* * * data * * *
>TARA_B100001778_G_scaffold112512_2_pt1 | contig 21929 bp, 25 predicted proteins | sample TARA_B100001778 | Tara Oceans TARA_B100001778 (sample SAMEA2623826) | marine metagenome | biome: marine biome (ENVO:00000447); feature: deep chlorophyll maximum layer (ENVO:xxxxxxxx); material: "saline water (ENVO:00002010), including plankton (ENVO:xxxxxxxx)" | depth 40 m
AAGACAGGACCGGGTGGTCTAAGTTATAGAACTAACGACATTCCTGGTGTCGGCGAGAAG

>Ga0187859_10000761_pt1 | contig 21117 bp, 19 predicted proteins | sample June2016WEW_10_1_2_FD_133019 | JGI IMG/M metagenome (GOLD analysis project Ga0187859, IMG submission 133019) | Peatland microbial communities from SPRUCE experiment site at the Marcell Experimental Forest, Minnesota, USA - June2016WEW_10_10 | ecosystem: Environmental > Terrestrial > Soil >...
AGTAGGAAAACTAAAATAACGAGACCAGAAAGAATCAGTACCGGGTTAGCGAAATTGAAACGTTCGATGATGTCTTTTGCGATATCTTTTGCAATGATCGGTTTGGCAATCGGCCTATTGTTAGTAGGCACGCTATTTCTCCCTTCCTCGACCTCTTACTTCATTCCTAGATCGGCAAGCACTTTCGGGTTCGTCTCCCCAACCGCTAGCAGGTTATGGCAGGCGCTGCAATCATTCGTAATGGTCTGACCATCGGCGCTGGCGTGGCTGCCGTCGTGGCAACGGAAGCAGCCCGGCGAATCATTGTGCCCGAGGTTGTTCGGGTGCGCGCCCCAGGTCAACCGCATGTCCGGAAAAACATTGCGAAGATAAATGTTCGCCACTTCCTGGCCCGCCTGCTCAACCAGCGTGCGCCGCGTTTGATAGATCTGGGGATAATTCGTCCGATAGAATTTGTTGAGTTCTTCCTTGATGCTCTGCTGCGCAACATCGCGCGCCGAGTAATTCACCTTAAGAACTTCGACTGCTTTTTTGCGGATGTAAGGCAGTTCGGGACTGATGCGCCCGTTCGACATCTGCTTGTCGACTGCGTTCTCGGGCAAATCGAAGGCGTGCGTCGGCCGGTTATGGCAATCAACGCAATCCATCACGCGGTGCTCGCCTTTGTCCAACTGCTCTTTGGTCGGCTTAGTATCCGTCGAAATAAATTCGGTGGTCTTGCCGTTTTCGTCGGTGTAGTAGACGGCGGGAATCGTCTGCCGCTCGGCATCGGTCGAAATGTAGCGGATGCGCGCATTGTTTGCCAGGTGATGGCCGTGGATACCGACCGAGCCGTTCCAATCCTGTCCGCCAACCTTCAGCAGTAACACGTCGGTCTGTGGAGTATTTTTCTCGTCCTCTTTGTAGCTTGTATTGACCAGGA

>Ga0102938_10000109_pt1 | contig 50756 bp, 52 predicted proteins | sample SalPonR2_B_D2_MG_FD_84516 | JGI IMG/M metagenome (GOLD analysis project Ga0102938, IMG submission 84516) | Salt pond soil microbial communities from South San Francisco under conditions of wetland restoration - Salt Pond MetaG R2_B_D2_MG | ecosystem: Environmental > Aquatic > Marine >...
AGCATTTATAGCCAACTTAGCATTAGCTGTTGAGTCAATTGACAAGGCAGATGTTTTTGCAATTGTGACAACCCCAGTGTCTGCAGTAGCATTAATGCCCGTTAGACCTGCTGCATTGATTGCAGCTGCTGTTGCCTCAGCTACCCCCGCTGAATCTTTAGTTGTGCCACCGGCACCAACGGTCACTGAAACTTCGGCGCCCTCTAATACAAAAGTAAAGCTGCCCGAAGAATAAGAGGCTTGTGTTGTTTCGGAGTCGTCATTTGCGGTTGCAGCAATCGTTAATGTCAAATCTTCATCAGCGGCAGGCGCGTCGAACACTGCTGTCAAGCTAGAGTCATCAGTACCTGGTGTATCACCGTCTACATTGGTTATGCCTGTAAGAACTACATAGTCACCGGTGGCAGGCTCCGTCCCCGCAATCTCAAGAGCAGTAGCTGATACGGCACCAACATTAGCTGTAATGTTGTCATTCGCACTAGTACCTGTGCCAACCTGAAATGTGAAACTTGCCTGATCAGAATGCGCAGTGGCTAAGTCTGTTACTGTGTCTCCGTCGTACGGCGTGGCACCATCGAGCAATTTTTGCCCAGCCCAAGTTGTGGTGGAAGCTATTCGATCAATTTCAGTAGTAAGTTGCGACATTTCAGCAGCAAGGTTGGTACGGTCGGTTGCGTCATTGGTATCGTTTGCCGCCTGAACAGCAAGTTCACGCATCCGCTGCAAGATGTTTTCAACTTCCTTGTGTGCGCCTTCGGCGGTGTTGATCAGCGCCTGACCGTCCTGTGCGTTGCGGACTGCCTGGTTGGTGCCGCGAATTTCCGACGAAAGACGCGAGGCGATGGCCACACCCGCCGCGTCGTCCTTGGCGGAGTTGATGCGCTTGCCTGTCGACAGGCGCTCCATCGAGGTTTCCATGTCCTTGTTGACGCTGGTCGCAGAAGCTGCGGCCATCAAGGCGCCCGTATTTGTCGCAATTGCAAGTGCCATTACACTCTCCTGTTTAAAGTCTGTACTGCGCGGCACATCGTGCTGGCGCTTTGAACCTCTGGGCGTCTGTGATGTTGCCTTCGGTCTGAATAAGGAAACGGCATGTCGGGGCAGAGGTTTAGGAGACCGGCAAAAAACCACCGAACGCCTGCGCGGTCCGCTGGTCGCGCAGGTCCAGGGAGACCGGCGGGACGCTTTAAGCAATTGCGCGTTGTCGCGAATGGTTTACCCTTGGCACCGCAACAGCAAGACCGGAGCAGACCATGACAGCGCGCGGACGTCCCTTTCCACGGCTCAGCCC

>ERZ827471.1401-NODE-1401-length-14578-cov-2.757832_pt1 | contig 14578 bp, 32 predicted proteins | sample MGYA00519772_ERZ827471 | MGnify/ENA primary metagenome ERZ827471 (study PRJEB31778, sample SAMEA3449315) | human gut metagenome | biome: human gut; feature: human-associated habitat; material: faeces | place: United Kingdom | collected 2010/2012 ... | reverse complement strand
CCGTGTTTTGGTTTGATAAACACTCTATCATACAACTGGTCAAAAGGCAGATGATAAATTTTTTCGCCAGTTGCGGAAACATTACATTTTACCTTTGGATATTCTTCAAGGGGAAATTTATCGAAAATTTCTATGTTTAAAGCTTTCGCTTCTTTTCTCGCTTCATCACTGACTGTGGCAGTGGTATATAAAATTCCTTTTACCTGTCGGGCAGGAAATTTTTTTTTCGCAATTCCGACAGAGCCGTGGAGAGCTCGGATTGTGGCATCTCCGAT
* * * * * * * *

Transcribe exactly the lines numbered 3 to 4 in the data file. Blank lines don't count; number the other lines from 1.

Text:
>Ga0187859_10000761_pt1 | contig 21117 bp, 19 predicted proteins | sample June2016WEW_10_1_2_FD_133019 | JGI IMG/M metagenome (GOLD analysis project Ga0187859, IMG submission 133019) | Peatland microbial communities from SPRUCE experiment site at the Marcell Experimental Forest, Minnesota, USA - June2016WEW_10_10 | ecosystem: Environmental > Terrestrial > Soil >...
AGTAGGAAAACTAAAATAACGAGACCAGAAAGAATCAGTACCGGGTTAGCGAAATTGAAACGTTCGATGATGTCTTTTGCGATATCTTTTGCAATGATCGGTTTGGCAATCGGCCTATTGTTAGTAGGCACGCTATTTCTCCCTTCCTCGACCTCTTACTTCATTCCTAGATCGGCAAGCACTTTCGGGTTCGTCTCCCCAACCGCTAGCAGGTTATGGCAGGCGCTGCAATCATTCGTAATGGTCTGACCATCGGCGCTGGCGTGGCTGCCGTCGTGGCAACGGAAGCAGCCCGGCGAATCATTGTGCCCGAGGTTGTTCGGGTGCGCGCCCCAGGTCAACCGCATGTCCGGAAAAACATTGCGAAGATAAATGTTCGCCACTTCCTGGCCCGCCTGCTCAACCAGCGTGCGCCGCGTTTGATAGATCTGGGGATAATTCGTCCGATAGAATTTGTTGAGTTCTTCCTTGATGCTCTGCTGCGCAACATCGCGCGCCGAGTAATTCACCTTAAGAACTTCGACTGCTTTTTTGCGGATGTAAGGCAGTTCGGGACTGATGCGCCCGTTCGACATCTGCTTGTCGACTGCGTTCTCGGGCAAATCGAAGGCGTGCGTCGGCCGGTTATGGCAATCAACGCAATCCATCACGCGGTGCTCGCCTTTGTCCAACTGCTCTTTGGTCGGCTTAGTATCCGTCGAAATAAATTCGGTGGTCTTGCCGTTTTCGTCGGTGTAGTAGACGGCGGGAATCGTCTGCCGCTCGGCATCGGTCGAAATGTAGCGGATGCGCGCATTGTTTGCCAGGTGATGGCCGTGGATACCGACCGAGCCGTTCCAATCCTGTCCGCCAACCTTCAGCAGTAACACGTCGGTCTGTGGAGTATTTTTCTCGTCCTCTTTGTAGCTTGTATTGACCAGGA